IN RE: KIMBERLY ANN ZIZZA, Debtor.
WILLIAM K. HARRINGTON, UNITED STATES TRUSTEE FOR REGION, Appellee. KIMBERLY ANN ZIZZA, Appellant,
FROM THE UNITED STATES DISTRICT COURT FOR THE DISTRICT OF
MASSACHUSETTS [Hon. Indira Talwani, U.S. District
G. Baker, on brief for appellant.
K. Bradford, Stephen E. Meunier, and John Postulka, Trial
Attorneys for the Office of the U.S. Trustee, on brief for
Lynch, Stahl, and Barron, Circuit Judges.
Ann Zizza appeals an order from the bankruptcy court denying
her Chapter 7 discharge on the grounds that she made
material, knowing, and fraudulent false oaths in the course
of her bankruptcy proceedings. 11 U.S.C. § 727(a)(4).
The bankruptcy court found that Zizza had failed to disclose
in her schedules and at her first creditors' meeting,
with reckless indifference to the truth, two lawsuits to
which she was a party. After careful consideration, we
is a licensed attorney in Massachusetts. In 2007 and 2008,
she was involved in two separate automobile accidents in
which she claims she sustained injuries. On November 23,
2010, she filed suit against the driver in the first accident
in Essex Superior Court in Lawrence ("the Duffy
action"). On February 11, 2011, she filed suit against
the driver in the second accident in Essex Superior Court in
Salem ("the Sapienza action"). On February
25, 2011, the Superior Court dismissed the Duffy
action for failing to meet the court's $25, 000
March 6, 2011, Zizza filed a voluntary bankruptcy petition
under Chapter 13, retaining Anthony Rozzi as her attorney for
the bankruptcy case. In her initial Statement of Financial
Affairs, Zizza was asked to identify all suits to which she
was a party within one year of filing her bankruptcy case. In
her filed schedules, she did not disclose either the
Duffy or Sapienza actions.
first meeting with her creditors on April 8, 2011, Zizza,
accompanied by Attorney Rozzi, testified under oath and when
asked whether there were any changes she wanted to make to
her initial filings, she said "No." Attorney Rozzi
stepped in and stated that "[t]here are lawsuits . . .
[t]hat need to be added . . . both lawsuits that Ms. Zizza or
Attorney Zizza has out. And, uh, and she also has a personal
injury claim." Later at the meeting, Attorney Rozzi said
that he was "going to add any lawsuits that are
important" in an amended filing. Finally, when the
Chapter 13 trustee asked about a $20, 000 payment listed in
the plan, Zizza responded that she had "several
judgments right now" and was "anticipating that one
of those judgments would come through by the end of the
plan." Four days after the creditors' meeting, Zizza
appeared in Essex Superior Court to argue a motion to
reinstate the Duffy action.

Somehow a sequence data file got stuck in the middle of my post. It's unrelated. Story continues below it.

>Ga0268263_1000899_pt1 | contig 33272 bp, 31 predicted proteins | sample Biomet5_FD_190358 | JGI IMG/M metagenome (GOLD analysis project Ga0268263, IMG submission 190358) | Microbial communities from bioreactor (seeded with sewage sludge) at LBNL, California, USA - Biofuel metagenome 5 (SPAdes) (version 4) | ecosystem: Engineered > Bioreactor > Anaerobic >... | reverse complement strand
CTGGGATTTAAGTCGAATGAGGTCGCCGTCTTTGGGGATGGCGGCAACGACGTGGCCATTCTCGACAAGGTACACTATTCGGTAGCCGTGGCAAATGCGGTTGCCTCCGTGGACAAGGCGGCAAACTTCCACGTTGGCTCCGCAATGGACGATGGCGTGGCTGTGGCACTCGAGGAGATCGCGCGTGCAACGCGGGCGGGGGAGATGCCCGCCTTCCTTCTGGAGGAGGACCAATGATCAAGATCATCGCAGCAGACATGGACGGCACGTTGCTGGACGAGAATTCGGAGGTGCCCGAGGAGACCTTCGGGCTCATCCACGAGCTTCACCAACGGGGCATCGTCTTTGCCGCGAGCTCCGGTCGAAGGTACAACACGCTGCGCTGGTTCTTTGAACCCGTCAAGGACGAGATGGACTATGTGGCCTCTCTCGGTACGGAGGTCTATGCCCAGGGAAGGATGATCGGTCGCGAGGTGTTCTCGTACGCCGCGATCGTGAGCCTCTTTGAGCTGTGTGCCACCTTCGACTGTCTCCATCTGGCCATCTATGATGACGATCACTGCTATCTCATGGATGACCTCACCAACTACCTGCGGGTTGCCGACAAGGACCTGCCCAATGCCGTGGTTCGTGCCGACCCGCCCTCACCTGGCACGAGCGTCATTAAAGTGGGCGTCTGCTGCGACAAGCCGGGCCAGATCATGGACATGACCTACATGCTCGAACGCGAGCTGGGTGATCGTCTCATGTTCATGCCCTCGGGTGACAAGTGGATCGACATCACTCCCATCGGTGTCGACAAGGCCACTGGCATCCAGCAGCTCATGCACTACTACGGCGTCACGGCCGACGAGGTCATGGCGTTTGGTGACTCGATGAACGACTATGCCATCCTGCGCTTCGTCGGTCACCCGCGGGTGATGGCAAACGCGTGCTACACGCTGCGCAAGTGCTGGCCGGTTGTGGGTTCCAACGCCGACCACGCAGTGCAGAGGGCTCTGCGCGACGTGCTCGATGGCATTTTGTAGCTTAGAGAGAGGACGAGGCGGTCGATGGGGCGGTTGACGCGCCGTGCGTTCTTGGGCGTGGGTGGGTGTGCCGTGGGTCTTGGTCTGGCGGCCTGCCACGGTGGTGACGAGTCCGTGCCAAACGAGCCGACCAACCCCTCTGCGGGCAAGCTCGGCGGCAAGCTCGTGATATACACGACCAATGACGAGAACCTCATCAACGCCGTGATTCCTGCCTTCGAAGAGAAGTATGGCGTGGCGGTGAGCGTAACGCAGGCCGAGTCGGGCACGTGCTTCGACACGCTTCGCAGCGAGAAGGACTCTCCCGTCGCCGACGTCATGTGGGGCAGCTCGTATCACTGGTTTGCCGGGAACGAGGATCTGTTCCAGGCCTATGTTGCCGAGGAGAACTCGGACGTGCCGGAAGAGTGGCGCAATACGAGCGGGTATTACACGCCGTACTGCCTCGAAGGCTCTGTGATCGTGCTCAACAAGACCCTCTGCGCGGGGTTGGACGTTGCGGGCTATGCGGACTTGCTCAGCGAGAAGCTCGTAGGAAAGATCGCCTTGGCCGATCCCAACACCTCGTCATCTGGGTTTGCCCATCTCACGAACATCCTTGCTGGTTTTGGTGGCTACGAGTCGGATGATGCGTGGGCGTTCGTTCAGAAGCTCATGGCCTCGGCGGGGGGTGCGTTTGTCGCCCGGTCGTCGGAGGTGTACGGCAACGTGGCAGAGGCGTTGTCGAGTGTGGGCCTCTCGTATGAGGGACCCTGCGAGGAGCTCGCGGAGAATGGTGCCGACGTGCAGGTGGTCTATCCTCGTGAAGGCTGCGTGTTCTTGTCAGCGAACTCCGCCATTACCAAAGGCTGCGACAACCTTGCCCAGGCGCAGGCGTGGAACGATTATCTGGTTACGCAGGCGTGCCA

Rozzi filed amended schedules on Zizza's behalf on
September 23, 2011, which added several accounts receivable
and money judgments, but did not list either the still
pending Duffy or Sapienza actions. In
September of 2012, Zizza settled the Sapienza action
for $20, 000, but she did not seek bankruptcy court approval
for the settlement. On October 5, 2012, the Chapter 13
trustee, still unaware of the two lawsuits or the settlement,
filed a motion to dismiss Zizza's bankruptcy case for
failure to make plan payments. In response, on October 30,
2012, Zizza again amended her filings, finally disclosing the
Duffy and Sapienza actions, as well as the
settlement in Sapienza.
light of Zizza's failure to disclose the Duffy
and Sapienza actions in a timely manner, the Chapter
13 trustee moved to convert Zizza's Chapter 13 petition
to a Chapter 7 petition. At the hearing on the trustee's
motion, Attorney Rozzi argued that Zizza had not disclosed
the lawsuits earlier because she did not believe they were
viable. Attorney Rozzi further claimed that Zizza had not
told him that the two lawsuits were active until October
bankruptcy judge granted the motion to convert the case to a
Chapter 7 petition, concluding that Zizza's failure to
disclose the lawsuits indicated that she had not filed her
bankruptcy case in good faith. The United States Bankruptcy
Appellate Panel for the First Circuit affirmed the bankruptcy
judge's decision. Zizza v. Pappalardo (In re
Zizza), 500 B.R. 288 (B.A.P. 1st Cir. 2013).
on September 30, 2014, William Harrington, the United States
Trustee for Region One, commenced an action seeking to deny
Zizza's discharge on the grounds that she had made false
oaths within the meaning of 11 U.S.C. § 727(a)(4), or
alternatively, that she had concealed property of the estate
within the meaning of 11 U.S.C. § 727(a)(2)(B) by
failing to disclose the two lawsuits. After a trial, the
bankruptcy judge denied Zizza's discharge under 11 U.S.C.
§ 727(a)(4), concluding that she had acted with reckless
indifference to the truth by failing to disclose ...